Tuesday, March 24, 2015

"The Gunman": it seems like a routine international thriller, with a rooting interest (for Sean Penn) and aging social message

The thriller “The Gunman,” directed by Pierre Morel (based on the novel by Jean-Patrick Manchette) plays on the international crises in Africa, with civil war and poverty, from a historical perspective (like the 2006 film “Blood Diamond”).
An aging but fit Sean Penn plays the mercenary sniper Terrier, and we actually root for him.  In the opening scenes, set in the Congo in 2006 (but filmed on location in South Africa) Terrier assassinates a government official regulating mines, at the hire of the mining industry.  The opening is quite striking in its depiction of the area’s poverty and decay, in an area a few hundred miles from today’s Boko Haram.  Eight years later, Terrier is working for a contractor with an NGO on a humanitarian relief mission, when he is chased (along with the other workers).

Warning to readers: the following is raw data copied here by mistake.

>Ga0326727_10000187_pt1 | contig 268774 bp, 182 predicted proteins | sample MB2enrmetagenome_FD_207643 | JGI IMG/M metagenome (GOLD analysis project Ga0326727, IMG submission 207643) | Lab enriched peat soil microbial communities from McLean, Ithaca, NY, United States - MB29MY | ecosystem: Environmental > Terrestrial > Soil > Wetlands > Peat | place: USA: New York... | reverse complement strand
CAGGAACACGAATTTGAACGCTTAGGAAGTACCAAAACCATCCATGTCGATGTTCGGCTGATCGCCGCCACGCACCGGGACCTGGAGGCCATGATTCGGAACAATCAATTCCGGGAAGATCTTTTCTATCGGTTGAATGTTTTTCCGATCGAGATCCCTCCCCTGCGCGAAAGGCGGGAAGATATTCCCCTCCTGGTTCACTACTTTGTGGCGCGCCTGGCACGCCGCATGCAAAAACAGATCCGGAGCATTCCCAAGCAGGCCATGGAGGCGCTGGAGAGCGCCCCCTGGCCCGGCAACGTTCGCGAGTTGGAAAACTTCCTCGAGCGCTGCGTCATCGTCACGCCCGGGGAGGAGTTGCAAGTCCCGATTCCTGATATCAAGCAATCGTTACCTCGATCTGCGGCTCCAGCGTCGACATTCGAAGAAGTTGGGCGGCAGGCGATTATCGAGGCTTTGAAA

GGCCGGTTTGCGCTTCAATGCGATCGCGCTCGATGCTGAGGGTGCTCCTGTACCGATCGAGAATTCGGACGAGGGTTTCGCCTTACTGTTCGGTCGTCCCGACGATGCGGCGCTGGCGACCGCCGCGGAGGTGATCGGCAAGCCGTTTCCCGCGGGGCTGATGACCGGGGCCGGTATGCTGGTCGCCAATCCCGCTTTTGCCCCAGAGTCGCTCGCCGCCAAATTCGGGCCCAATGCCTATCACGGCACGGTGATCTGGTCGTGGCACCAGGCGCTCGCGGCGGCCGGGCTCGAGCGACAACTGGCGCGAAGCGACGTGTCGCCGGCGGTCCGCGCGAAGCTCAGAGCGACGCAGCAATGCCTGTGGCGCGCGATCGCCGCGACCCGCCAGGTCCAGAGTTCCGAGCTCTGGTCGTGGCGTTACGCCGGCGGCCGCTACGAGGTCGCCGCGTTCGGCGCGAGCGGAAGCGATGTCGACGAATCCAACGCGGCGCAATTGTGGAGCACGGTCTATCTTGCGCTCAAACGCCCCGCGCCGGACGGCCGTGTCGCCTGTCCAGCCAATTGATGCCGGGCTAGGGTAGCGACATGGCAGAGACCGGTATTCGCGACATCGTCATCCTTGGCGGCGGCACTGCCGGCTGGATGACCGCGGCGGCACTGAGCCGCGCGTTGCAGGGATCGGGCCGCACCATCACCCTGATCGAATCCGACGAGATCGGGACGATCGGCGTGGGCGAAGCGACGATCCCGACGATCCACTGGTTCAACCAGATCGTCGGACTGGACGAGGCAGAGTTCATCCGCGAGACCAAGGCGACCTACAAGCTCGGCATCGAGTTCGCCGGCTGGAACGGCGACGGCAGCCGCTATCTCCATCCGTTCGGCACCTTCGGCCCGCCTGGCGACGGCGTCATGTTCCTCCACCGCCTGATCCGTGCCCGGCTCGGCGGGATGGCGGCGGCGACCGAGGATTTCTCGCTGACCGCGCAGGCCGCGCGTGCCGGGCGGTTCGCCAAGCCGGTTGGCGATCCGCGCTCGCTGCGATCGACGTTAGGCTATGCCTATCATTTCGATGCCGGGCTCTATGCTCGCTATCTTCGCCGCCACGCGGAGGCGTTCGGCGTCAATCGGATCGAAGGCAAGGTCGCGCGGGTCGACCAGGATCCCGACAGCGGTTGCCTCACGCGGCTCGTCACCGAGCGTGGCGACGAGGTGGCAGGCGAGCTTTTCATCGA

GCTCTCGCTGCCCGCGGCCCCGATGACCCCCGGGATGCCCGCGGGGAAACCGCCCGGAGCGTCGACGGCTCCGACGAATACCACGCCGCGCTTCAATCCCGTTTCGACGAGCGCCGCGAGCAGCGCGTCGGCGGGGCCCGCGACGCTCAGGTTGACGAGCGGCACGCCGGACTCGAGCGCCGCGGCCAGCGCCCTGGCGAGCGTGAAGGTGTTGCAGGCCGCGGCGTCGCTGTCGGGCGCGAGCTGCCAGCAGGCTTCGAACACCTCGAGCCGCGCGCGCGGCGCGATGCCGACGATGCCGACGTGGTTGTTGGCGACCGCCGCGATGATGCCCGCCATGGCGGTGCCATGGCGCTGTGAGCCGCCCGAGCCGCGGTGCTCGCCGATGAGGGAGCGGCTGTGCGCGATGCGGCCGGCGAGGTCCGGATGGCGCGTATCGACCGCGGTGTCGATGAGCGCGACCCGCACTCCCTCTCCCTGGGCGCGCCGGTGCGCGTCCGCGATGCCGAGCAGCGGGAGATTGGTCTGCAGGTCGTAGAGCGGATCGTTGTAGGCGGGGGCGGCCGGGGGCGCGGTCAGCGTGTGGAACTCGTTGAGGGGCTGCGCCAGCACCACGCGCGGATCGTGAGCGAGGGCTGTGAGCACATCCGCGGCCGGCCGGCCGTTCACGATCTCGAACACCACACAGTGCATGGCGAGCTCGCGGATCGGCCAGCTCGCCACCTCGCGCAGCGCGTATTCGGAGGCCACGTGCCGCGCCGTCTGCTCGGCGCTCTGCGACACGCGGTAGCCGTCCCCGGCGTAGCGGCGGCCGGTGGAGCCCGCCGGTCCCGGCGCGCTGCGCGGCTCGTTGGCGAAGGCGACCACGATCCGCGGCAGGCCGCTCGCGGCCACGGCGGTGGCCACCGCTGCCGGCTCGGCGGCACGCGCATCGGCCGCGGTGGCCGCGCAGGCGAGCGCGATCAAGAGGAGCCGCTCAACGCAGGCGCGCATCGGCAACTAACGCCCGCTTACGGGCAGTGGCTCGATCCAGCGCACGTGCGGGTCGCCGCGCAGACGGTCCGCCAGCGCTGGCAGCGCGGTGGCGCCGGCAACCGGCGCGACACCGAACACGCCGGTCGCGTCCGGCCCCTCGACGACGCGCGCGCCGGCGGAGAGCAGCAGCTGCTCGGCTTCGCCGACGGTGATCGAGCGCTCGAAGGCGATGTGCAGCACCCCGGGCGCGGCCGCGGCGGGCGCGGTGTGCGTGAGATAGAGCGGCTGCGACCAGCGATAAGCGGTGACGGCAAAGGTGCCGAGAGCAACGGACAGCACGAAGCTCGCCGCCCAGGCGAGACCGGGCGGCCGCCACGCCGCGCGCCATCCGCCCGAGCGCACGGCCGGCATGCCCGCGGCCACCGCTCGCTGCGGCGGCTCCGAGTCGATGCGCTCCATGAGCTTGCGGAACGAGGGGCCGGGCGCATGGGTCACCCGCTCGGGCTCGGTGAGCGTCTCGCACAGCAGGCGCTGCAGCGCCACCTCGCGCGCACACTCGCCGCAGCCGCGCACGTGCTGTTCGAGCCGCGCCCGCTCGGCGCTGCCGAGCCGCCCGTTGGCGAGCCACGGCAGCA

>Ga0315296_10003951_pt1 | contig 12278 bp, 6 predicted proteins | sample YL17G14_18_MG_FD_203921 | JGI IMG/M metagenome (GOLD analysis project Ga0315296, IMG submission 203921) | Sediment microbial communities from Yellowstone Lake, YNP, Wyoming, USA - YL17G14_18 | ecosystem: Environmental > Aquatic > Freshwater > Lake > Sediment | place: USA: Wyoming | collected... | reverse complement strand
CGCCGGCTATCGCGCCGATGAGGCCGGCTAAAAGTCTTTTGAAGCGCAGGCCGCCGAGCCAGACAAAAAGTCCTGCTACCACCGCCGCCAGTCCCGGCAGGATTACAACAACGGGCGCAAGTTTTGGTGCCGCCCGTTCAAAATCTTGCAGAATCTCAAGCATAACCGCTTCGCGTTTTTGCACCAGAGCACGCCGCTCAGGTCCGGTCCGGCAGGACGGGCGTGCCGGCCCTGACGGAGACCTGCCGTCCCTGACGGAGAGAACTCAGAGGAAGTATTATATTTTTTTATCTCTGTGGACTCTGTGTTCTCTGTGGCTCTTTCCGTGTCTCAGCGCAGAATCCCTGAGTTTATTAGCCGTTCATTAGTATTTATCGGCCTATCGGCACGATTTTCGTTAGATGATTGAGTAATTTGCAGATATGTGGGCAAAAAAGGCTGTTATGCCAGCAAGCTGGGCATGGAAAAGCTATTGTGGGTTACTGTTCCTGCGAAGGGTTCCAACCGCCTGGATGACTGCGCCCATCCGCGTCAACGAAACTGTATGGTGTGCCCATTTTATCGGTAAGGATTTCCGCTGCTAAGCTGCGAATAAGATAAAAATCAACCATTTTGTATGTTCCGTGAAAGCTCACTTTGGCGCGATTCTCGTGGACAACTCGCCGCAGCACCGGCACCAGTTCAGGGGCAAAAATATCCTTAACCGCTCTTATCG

Back in London, he learns he is on a hit list, so he goes to Barcelona (Catalonia, thank you!) to track down his romantic rival Felix (Javier Bardem), in his palatial setup in the mountains outside the city.  He also finds the former girl friend Annie (Jasmine Trinka).  They get hit hard there in a home invasion, and the chase continues to Malta, and winds up in a bullfight.  The gun violence is pretty gratuitous. Irdis Elba also plays a supporting character (rather CIA-like) at the end. 
The closing credits indicate that Barcelona has banned bullfighting since 2011.  This film offers some spectacular views of the city. 
The official site (from Open Road and Studio Canal Madrid) is here. This film was made directly in English, which is a bit of a surprise.   
NASA photo of Barcelona (p.d.), Wikipedia attribution link. I recall that a workplace "buddy" went there from Minneapolis for a long weekend in the spring of 2001.  I would soon head for Amsterdam and then Bilbao (in the Basque area) myself. 
I saw the film at the Angelika Mosaic, and the late show seemed to be just for me! (The same thing happened on a Sunday afternoon in 2005 with “Kids in America”, which was a very important film at the time.)


No comments: